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Toccata & Fuge d-Moll

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Johann Sebastian Bach

Johann Sebastian Bach (arr. Siegmund Goldhammer)


This work bears the designation BWV 565


General Info

Year: 1706 / 2011
Duration: c. 10:05
Difficulty: VI (see Ratings for explanation)
Publisher: Musikverlag RUNDEL GmbH
Cost: Score and Parts (print) - $120.00   |   Score Only (print) - $30.00


Instrumentation

Full Score
C Piccolo
Flute I-II
Oboe I-II
B-flat Clarinet I-II-III (all div. a2)
E-flat Alto Clarinet
B-flat Bass Clarinet
Bassoon I-II
E-flat Alto Saxophone I-II
B-flat Tenor Saxophone
E-flat Baritone Saxophone
F Horn I-II-III-IV
B-flat Trumpet I-II-III (I doubling optional Piccolo Trumpet)
B-flat Flugelhorn I-II
Trombone I-II-III
B-flat Baritone
Euphonium
Tuba
String Bass
Timpani
Percussion (2 players), including:

  • Bass Drum
  • Crash Cymbals


Errata

None discovered thus far.


Program Notes

Bach's Toccata and Fugue in D Minor is certainly the best-known work for organ in all of European music history. Yet, there always have been musicological arguments against the validity of Bach’s claim to authorship. The composer may have either copied or rearranged a work by his pupil Johann Peter Kellner (1702-1772).

These doubts are based on the simple harmonies, atypical for Bach’s writing, the frequent use of octave and fifth parallels and the rather paraphrased formal structuring of the work as a whole. Musicological researchers do, however, also admit that this could be an early work written in Arnstadt between 1703 and 1707 or else a free improvisation by Bach, committed to paper at a later date, such as was usually demanded at the time as proof of technical and musical skill on the organ.

Following three call-like motifs, a diminished seventh chord is built up over a pedal point, thus supplying a musical core from which the entire work develops. As an arpeggio it forms the structural basis between rapid and extreme virtuoso parallel movements. Tense contrasts result from deep, dark sustained bass notes and extremely intense runs in the upper registers. An important formal element of the composition is an incomplete scale cascading downwards from the fifth to the leading tone and a two-voiced technique borrowed from violin literature, also known as bariolage technique (French: bariolage = variation), in which a further voice is added to held or repeated tones by changing the position and therefore the tone colour. In the fugue, too, Bach utilizes this technique, which is why here he avoids a narrow concentration of voices and organises this part more as a free fantasy whose movement is lightened by the insertion of intermezzi. In the concluding climax, the improvising power of the introductory toccata is taken up once more.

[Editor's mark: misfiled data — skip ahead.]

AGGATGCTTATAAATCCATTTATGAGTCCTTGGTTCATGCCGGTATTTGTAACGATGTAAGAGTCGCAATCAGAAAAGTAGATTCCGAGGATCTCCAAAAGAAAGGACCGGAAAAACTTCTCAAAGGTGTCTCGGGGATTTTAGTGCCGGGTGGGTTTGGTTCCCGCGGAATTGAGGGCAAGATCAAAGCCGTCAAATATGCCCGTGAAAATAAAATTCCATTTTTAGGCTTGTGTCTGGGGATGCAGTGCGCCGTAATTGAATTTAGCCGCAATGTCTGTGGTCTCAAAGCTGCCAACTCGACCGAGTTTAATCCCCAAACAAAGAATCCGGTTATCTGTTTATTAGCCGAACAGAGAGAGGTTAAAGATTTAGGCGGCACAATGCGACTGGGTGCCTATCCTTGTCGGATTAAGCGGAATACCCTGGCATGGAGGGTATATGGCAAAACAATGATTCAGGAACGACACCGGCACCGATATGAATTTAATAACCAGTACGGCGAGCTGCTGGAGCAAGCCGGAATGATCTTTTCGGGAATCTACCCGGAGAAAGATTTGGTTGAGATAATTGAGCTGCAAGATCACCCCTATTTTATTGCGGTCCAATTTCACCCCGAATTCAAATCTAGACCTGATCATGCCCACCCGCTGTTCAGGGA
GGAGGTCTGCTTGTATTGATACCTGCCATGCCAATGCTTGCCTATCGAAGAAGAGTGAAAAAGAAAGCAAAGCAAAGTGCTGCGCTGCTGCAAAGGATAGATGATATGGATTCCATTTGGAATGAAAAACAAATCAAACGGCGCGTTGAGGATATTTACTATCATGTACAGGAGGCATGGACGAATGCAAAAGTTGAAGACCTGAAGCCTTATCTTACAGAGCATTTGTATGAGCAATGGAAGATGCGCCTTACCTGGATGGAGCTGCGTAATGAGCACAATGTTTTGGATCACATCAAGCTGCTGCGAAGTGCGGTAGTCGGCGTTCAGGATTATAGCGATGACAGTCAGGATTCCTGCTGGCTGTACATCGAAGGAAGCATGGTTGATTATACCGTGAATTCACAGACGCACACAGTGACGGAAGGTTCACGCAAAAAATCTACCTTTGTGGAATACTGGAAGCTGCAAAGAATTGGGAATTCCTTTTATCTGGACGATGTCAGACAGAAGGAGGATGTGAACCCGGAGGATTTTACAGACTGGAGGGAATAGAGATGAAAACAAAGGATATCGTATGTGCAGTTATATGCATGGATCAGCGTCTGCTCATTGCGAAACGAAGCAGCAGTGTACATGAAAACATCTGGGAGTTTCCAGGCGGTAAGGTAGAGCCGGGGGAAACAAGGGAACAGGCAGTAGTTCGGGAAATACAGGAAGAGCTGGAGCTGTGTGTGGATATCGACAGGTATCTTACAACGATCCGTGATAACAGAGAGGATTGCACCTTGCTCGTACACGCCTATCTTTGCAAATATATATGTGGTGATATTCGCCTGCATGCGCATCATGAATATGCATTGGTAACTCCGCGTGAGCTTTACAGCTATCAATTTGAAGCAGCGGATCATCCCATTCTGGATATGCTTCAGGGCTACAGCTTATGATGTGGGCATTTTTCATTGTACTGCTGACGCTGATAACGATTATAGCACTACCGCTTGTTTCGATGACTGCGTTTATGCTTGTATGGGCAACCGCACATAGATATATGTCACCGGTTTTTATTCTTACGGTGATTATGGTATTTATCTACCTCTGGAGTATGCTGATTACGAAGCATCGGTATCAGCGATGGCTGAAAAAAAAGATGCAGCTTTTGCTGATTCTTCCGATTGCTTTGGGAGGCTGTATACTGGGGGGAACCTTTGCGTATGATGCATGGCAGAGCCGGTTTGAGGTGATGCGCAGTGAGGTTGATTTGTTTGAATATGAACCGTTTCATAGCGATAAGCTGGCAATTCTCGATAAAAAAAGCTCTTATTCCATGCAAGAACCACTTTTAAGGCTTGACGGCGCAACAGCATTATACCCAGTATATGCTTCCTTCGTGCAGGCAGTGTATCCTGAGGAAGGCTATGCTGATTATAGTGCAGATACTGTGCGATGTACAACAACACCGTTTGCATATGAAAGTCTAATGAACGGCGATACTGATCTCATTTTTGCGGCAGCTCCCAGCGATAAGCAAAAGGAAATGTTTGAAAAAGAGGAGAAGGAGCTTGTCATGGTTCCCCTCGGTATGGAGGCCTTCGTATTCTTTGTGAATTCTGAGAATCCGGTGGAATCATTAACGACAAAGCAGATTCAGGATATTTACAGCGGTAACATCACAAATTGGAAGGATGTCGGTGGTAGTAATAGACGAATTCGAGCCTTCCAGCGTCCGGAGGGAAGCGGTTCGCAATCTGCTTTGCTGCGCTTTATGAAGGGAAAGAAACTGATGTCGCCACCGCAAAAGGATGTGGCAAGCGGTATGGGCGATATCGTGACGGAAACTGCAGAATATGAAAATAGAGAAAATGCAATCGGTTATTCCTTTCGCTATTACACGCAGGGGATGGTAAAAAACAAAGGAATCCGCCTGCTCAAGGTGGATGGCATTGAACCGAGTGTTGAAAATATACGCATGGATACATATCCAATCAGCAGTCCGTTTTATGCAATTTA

The Toccata and Fugue in D Minor has been arranged innumerable times for almost all combinations of instruments. In a congenial adaptation for large symphonic wind ensemble, Siegmund Goldhammer has used an impressively colourful instrumentation for this work and even enhanced the impression of energetic improvisation, thereby lending it the character of a great Romantic and inspired organ.

- Program Note by publisher


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